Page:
Research & Education

Does Antacid Use Increase Risk for Dementia?


Drugs that are frequently prescribed for older individuals (and not-so-old individuals) often come with unintended and undesirable side-effects. Cholesterol-lowering statins are a good example of a nearly ubiquitous drug with some potentially alarming consequences (including increased risk for type 2 diabetes). Prescription antacids are another example be they proton pump inhibitors (PPIs) or histamine-2 receptor antagonists (H2RAs). PPIs are associated with increased risk for kidney disease as well as heart attack and cardiovascular disease. Recent research has found yet another disturbing link with long-term antacid use: increased risk for dementia.

The findings have been mixed on this issue so let’s take a look at some of the relevant studies. In a German study of over 3000 community-dwelling subjects age 75 or older compared to subjects not taking PPIs those taking PPIs had a significantly increased risk for any form of dementia including Alzheimer’s disease. In another much larger study out of Germany (n=73679 individuals age 75 or older) regular use of PPIs was associated with increased risk of developing dementia after adjusting for age sex polypharmacy and comorbidities as potential confounders. Even while acknowledging the need for further research in this area the study authors wrote “The avoidance of PPI medication may prevent the development of dementia.”

Of course these are just associations for now and not definitive causal links. But it’s not difficult to entertain the possibility—possibly even the likelihood—that long-term impairment of nutrient absorption could have adverse effects on cognitive function. Robust stomach acid with the proper pH is a key step in healthy digestion. When this is compromised—as antacid drugs are deliberately intended to do—the liberation of vitamins and minerals from foods is reduced which over the long term may result in nutrient insufficiencies and outright deficiencies. The potential consequences of this run the gamut including increased risk for bone fractures B12 deficiency C. diff infection community acquired pneumonia and deficiencies of critical minerals such as magnesium and iron. Considering the brain’s high requirement for micronutrients for proper structural maintenance of neurons and proper ion gradients it doesn’t seem terribly far-fetched that long term disruption of healthy digestion via years of antacid use could have grave implications for cognitive function.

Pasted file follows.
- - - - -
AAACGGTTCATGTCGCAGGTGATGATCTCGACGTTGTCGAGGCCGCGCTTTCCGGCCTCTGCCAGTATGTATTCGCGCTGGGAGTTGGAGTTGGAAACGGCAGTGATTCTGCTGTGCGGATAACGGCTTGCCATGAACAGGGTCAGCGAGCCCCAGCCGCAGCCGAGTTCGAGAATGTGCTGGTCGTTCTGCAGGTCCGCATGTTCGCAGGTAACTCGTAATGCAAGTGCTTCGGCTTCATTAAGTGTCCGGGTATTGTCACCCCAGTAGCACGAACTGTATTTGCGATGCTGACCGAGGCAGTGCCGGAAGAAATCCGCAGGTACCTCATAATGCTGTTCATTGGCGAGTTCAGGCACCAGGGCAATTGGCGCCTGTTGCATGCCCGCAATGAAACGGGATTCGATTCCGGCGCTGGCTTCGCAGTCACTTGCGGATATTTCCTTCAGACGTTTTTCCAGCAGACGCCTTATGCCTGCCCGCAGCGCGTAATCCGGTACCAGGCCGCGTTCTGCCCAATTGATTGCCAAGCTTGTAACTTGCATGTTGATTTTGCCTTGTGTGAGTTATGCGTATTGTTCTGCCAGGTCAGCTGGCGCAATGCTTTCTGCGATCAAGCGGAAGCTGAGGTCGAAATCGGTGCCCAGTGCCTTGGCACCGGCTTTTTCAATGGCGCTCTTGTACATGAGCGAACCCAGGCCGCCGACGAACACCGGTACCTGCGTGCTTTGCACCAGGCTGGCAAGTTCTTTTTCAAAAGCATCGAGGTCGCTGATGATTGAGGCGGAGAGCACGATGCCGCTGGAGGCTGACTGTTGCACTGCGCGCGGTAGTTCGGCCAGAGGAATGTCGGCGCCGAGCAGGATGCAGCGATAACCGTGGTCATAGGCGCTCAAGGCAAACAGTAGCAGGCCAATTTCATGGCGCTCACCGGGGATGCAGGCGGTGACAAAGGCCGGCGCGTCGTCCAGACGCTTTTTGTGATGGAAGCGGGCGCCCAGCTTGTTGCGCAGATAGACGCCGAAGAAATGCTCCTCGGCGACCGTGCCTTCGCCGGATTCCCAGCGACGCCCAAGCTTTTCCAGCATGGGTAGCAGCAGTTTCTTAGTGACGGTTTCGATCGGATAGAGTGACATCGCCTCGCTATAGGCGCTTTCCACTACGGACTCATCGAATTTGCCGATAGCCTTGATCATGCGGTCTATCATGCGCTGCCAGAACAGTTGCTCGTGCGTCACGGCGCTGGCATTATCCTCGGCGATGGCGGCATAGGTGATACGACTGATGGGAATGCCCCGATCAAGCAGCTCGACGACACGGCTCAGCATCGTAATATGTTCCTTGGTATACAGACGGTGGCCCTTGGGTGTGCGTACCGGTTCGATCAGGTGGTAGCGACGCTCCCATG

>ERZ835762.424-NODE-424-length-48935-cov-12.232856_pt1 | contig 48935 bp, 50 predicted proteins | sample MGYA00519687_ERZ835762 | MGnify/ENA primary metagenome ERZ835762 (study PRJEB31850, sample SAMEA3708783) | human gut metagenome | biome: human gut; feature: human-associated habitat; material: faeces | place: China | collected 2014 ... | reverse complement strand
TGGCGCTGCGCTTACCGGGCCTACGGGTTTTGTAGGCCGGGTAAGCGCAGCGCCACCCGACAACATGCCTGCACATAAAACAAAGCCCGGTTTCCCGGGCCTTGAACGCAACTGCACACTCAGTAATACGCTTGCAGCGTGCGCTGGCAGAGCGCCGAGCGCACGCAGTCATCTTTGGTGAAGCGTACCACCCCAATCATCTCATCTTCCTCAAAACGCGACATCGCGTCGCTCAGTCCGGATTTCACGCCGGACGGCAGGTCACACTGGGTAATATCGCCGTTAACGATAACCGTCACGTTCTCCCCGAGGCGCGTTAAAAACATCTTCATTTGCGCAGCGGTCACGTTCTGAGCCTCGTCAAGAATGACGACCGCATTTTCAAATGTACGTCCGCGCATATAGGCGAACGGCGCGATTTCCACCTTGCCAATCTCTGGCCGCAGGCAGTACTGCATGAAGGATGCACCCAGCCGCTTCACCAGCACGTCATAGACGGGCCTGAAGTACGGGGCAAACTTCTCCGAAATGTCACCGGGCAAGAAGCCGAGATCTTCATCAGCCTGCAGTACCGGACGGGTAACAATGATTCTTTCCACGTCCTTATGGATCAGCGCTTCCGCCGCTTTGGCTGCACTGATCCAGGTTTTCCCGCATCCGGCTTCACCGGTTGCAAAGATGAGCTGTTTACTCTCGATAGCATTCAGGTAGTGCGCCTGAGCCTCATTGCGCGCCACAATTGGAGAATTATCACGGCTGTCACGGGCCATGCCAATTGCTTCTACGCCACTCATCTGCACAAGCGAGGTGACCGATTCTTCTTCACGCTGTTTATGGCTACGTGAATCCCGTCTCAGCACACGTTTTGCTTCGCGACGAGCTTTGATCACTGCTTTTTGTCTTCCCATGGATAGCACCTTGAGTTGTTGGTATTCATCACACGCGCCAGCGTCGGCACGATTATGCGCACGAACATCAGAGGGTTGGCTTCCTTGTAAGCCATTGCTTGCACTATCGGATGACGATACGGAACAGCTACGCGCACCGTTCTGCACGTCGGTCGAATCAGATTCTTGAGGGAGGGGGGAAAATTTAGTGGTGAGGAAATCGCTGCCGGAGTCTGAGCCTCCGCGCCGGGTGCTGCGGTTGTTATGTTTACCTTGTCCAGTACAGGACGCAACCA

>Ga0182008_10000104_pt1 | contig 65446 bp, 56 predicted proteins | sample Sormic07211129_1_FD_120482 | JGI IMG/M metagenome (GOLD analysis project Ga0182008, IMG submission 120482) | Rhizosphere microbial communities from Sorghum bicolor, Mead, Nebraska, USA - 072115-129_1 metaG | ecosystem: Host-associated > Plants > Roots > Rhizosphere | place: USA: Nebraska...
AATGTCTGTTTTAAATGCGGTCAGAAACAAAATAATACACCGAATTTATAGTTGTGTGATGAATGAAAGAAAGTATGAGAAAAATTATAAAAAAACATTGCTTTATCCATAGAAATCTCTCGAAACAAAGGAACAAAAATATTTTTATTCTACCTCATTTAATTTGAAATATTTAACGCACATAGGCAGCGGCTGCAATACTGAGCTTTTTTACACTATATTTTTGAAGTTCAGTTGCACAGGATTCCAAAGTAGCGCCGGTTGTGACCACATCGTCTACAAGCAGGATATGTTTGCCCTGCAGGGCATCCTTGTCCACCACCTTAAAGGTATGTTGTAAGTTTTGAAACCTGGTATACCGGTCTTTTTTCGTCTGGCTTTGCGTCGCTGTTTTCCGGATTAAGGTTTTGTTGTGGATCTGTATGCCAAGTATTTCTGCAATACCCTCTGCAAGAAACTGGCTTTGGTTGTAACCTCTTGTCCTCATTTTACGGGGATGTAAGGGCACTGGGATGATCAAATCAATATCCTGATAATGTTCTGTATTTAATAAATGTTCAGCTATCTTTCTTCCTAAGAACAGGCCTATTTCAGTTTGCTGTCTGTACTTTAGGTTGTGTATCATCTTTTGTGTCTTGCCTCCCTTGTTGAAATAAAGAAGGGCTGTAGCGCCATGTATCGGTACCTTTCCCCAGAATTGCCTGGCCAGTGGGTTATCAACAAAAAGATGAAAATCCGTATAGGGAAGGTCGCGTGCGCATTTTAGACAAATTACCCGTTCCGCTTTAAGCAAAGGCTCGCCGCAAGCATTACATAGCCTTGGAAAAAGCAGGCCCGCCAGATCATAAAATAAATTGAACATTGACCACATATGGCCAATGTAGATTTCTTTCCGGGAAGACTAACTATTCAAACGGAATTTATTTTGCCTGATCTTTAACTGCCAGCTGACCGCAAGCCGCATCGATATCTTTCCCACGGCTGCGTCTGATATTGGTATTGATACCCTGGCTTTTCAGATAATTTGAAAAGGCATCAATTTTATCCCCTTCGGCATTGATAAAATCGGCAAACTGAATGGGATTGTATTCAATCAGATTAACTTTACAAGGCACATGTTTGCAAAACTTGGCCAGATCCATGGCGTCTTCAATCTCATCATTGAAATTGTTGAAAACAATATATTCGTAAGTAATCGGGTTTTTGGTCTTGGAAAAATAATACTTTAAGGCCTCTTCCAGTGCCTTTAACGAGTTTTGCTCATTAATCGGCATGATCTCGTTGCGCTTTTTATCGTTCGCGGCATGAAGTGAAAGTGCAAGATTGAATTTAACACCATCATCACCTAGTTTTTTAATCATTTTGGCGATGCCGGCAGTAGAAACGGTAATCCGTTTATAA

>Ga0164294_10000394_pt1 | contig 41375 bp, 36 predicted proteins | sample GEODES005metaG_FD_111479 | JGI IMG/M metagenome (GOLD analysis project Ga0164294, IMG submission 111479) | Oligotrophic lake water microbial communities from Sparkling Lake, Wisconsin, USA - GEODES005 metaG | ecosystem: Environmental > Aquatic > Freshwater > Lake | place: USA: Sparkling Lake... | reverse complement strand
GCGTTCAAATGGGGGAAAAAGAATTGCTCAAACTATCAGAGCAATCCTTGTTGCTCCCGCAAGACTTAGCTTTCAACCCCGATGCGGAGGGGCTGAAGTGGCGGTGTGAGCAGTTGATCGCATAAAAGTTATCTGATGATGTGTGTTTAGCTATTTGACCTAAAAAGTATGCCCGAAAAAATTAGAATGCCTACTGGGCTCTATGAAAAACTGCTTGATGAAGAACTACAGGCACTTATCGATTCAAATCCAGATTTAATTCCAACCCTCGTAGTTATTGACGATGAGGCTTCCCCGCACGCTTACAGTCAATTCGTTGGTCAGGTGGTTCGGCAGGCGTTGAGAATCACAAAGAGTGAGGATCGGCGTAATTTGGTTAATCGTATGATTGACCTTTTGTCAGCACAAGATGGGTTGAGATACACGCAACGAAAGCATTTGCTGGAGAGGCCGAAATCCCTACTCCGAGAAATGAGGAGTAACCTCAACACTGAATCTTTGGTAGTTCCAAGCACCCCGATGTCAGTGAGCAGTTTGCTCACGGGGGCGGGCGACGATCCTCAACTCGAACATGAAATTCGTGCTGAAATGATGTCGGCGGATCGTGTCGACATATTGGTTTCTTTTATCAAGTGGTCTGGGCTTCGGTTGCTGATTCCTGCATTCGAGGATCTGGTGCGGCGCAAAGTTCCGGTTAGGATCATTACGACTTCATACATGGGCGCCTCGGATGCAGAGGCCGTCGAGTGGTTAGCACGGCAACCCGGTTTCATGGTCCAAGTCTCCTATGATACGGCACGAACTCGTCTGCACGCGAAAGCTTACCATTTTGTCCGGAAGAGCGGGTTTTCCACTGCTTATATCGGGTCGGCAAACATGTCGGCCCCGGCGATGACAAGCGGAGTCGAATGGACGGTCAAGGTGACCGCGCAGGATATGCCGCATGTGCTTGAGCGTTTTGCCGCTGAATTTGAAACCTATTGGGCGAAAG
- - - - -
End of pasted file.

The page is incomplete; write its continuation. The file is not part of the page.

Even so some studies have failed to find an association between PPI or H2RA use and increased risk for dementia. In a longitudinal observational study of individuals age 50 or older with either normal cognition or mild cognitive impairment (MCI) at baseline both continuous and intermittent use of PPIs were associated with decreased risk for decline in cognition as well as progression from MCI to Alzheimer’s disease. 

The most recent study to question the link between long term PPI use and dementia was a prospective cohort of over 3000 non-demented individuals age 65 and older. Participants were screened every 2 years for a mean follow-up of 7.5 years. Out of 3484 participants 827 (23.7%) developed dementia of which 670 (19%) were diagnosed with possible or probable Alzheimer’s. When separated by duration of PPI use the incidence of dementia appeared to increase with longer duration of use:

Duration of PPI Use Hazard Ratio 95% Confidence Interval
1 year 0.89 0.65 - 1.18
3 years 0.99 0.75 - 1.30
5 years 1.13 0.82 - 1.56

The authors concluded “Proton pump inhibitor use was not associated with dementia risk even for people with high cumulative exposure.” However there does appear to be at least a trend toward increased risk for dementia with increased duration of PPI use. And while a mean of 7.5 years of follow-up sounds like a long time it’s possible that in some individuals the unintended effects of these drugs might take even longer to manifest themselves particularly if—as might be the case for slowly occurring micronutrient insufficiencies—it takes a longer period of time for the full impact to be felt. Let’s not forget that many older individuals have been taking PPIs and other types of antacids for far longer than 7.5 years.

A separate study investigating the association between H2RA use and reduced risk for dementia found that H2RAs were not protective against dementia. Compared to no PPI use or light use (1-3 years duration) risks of developing dementia or Alzheimer’s in those in the highest exposure category (greater than 3 years of PPI use >1080 standard daily doses) were as follows:

Duration/exposure of H2RA Use Hazard Ratio 95% Confidence Interval
Dementia 1.28 0.95 - 1.72
Alzheimer’s Disease 1.41 1.00 - 1.97

So it seems that H2RA use doesn’t confer any protection against developing dementia or Alzheimer’s disease but whether or not these drugs actually increase risk needs further definitive research.

Considering the well-documented risks of long-term antacid use the potential for even a mild contribution to increased risk for dementia suggests that dietary and lifestyle interventions may be warranted before these drugs are prescribed. (And it should be noted that many individuals with signs and symptoms of GERD or excessive stomach acid actually have too little acid and may benefit from HCl supplementation rather than from suppression of what little acid they do produce.) Patients who do find the drugs essential for symptom relief should be evaluated periodically for micronutrient status and cognitive function.